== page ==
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I've converted a shapefile (points) to KML with QGIS. Points in the shapefile are within 100m distance from each other. When I measure it in Google Earth, the distance changes to 80m. The same happens with the created GPX file. Why is this?

My original shapefile was created in WGS84/UTM Zone 20S because I needed to work with the metric system. I'm working with data belonging to an area no larger than 6 square kilometers. As to avoid the problem I am having now, I reprojected it to WGS84 (EPSG 4326) by "saving as" and changing its SRC before I then created the KML and GPX. Both KML and GPX show the same surface, the difference comes along with the shapefile.

Sample coordinates are:

    id  lat long
POINT(-61.82795607536099425 -37.83722374457502724)  
POINT(-61.82861595101069696 -37.83772772712714527)  
POINT(-61.82724009148368083 -37.83767676392982793)  
POINT(-61.8278967620074269 -37.83817748597036257)   
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    What projection/coordinate system is your original shapefile in? You may be getting odd results if you are trying to do a planar measurement on geodetic data (flat surface vs. curved surface). – Evil Genius Jul 8 '14 at 19:57
  • Following on what Evil Genius said, KML is supposed to have a standard projection (EPSG:4326), so if your GPS data is using a different projection and you haven't reprojected when creating the KML, the resulting file won't load in the right place. Related question (along with all the Related questions there). – Chris W Jul 8 '14 at 21:28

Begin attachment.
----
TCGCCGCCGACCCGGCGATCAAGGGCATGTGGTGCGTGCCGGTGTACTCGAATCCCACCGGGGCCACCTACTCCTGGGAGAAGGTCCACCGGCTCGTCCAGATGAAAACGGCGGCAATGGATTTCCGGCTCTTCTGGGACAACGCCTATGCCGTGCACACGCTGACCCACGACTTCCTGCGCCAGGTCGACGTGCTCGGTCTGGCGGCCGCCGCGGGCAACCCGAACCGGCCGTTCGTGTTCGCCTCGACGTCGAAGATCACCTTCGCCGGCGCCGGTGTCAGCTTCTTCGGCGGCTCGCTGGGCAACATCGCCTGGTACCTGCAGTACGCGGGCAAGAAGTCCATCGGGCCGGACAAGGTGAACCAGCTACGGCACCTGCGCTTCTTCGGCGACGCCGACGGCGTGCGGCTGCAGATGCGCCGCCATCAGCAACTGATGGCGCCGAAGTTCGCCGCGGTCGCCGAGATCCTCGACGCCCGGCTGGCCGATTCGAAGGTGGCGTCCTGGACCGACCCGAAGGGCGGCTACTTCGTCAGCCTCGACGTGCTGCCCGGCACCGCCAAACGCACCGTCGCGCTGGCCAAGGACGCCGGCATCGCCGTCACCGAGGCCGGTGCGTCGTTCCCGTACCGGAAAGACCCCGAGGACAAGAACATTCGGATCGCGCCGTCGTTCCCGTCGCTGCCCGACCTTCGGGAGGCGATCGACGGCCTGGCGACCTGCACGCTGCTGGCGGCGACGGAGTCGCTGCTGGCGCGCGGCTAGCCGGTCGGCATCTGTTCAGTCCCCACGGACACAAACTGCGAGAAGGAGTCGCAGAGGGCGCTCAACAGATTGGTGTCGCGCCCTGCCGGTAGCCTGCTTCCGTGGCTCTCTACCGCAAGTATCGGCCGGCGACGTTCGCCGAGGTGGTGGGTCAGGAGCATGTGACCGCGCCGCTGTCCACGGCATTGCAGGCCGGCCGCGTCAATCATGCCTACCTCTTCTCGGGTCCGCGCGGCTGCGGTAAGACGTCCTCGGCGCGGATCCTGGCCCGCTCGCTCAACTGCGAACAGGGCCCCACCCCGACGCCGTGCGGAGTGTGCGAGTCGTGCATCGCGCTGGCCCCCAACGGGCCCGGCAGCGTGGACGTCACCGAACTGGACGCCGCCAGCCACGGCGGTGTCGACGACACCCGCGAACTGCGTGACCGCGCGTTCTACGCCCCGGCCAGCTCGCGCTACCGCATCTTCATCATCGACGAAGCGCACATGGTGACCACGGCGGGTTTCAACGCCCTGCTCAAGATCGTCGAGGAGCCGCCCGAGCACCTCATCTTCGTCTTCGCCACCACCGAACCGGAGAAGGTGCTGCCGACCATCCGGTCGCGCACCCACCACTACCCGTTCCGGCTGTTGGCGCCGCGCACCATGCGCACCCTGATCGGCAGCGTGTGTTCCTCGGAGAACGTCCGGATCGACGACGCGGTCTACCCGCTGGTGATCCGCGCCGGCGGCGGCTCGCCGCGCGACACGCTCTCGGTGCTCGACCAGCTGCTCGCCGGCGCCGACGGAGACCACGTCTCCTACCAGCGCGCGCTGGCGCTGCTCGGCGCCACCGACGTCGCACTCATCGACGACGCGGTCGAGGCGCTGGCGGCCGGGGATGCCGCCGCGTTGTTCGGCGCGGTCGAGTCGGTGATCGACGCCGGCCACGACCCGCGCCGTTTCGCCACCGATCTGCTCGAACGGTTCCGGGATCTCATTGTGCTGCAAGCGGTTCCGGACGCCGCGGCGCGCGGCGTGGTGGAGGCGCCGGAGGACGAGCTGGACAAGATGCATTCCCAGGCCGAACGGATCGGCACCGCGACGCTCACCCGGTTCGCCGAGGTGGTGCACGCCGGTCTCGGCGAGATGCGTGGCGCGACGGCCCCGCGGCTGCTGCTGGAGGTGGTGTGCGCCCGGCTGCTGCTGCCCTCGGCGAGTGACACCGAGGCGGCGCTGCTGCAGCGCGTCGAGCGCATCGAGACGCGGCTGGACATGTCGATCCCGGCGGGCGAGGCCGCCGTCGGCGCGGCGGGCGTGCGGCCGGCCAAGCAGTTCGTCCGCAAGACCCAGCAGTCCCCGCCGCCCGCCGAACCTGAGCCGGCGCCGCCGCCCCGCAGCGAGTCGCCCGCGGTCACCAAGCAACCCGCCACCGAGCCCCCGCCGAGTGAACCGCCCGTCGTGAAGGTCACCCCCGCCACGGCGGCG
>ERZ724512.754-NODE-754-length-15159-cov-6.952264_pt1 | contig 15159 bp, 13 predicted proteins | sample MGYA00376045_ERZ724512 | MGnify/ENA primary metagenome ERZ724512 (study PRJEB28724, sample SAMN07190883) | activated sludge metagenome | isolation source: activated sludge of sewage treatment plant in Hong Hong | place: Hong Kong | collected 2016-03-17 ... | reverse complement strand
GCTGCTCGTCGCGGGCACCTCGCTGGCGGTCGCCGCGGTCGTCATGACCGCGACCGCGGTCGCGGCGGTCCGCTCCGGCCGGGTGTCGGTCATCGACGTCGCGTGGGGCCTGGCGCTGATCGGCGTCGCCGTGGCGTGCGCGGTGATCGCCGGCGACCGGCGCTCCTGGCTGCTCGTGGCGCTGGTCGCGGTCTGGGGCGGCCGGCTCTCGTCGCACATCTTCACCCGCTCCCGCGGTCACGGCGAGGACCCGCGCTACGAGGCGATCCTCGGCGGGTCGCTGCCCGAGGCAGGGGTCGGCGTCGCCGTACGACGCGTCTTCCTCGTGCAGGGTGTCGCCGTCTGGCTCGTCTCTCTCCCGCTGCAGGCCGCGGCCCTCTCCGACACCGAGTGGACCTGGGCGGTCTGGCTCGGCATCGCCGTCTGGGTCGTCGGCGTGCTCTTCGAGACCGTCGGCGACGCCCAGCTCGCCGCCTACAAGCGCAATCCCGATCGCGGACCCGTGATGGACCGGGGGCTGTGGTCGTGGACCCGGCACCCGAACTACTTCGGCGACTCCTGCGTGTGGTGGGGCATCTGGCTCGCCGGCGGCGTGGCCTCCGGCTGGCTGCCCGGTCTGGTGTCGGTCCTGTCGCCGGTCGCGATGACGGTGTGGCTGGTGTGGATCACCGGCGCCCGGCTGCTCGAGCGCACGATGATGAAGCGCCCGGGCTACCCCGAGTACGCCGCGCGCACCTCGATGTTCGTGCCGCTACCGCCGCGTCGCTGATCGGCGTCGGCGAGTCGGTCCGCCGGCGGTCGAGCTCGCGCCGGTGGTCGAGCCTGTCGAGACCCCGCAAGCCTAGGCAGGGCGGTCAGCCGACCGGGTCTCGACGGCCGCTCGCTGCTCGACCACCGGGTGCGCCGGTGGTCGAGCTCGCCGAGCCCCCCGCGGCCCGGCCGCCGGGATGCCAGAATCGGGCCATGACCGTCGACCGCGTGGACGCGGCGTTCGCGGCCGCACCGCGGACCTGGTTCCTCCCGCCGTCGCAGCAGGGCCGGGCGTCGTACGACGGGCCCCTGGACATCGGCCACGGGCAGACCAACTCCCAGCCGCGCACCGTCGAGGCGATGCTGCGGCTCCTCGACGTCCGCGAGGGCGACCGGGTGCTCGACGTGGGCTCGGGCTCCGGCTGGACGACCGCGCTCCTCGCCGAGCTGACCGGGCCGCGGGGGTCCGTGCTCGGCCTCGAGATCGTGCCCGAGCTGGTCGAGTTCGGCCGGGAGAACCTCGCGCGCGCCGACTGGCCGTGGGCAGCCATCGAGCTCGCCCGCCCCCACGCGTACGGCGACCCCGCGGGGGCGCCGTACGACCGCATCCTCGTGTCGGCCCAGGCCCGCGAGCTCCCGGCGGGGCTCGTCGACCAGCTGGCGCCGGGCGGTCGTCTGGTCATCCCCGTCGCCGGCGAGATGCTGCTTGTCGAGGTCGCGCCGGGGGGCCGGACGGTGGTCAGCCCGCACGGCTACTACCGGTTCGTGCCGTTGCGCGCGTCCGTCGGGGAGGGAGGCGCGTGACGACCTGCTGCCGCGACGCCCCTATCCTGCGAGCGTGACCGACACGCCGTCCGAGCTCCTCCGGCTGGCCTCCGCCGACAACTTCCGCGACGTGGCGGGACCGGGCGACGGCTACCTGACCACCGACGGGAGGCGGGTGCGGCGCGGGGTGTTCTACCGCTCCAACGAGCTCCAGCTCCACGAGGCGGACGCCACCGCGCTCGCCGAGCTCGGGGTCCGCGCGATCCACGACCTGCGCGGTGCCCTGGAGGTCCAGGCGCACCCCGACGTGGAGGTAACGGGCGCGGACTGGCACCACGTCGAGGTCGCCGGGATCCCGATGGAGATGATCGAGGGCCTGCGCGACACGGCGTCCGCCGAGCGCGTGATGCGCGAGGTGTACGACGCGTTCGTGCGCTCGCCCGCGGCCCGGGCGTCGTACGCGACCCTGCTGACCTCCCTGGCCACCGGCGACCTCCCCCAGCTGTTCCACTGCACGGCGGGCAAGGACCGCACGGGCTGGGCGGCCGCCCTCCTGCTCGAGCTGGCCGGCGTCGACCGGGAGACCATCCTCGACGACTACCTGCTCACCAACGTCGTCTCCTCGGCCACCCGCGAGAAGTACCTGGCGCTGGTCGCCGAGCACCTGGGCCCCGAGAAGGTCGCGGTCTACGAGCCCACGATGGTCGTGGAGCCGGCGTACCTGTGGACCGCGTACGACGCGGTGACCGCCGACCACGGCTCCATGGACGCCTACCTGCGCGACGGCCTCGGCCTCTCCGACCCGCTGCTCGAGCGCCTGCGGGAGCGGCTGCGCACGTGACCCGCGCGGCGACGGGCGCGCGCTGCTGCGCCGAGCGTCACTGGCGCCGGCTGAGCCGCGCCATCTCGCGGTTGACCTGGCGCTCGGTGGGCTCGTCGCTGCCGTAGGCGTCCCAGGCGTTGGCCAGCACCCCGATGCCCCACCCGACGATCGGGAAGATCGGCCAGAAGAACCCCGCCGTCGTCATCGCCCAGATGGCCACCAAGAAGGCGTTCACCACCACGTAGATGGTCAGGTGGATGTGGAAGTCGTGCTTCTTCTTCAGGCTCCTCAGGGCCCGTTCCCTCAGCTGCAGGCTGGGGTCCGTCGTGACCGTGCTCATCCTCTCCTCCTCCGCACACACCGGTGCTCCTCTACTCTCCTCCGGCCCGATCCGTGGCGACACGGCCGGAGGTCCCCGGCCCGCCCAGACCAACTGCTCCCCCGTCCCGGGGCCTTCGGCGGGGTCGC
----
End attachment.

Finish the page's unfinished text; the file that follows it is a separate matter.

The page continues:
• My original shapefile was created in WGS84/UTM Zone 20S because i needed to work with metric system. As to avoid the problem i am having now, i reproyected it to WGS84 (EPSG 4326) before i created KML and GPX. Both, KML and GPX show the same surface, the difference comes along with the shapefile. Thank you both. Please continue with your opinions. – lola Jul 9 '14 at 18:43
  • It may then be a function of what @EvilGenius said - your original data was in a projected CRS, and Google Earth uses a geographic CRS. I'm not a projections expert so I can't say right off. I'll edit your tags a bit and see if that doesn't attract one of them. You may want to edit your question to say exactly how you reprojected, as that may be relevant. – Chris W Jul 9 '14 at 23:57
  • Also, since you are using UTM, is all of your data within the zone? UTM has more distortion further away from the center of the zone. Some overlap is possible, but that may also be part of the problem if your points are actually in zone 19S or 21S. – Evil Genius Jul 10 '14 at 11:16
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If your points are in UTM zone 20S, lat and lon should be swapped.

Reprojecting the coordinates to UTM 20S, I get the following x-y coordinates:

id;lat;long;x;y
1;-37,83722374;-61,82795608;603131;5811597
2;-37,83772773;-61,82861595;603072;5811542
3;-37,83767676;-61,82724009;603193;5811546
4;-37,83817749;-61,82789676;603135;5811492

The distance from one point to the next is 80.66 meters. If your original shapefile had coordinates of 100m distance, there must have something been wrong with the first reprojection you did.

Perhaps you should add the coordinates in the original projection too.

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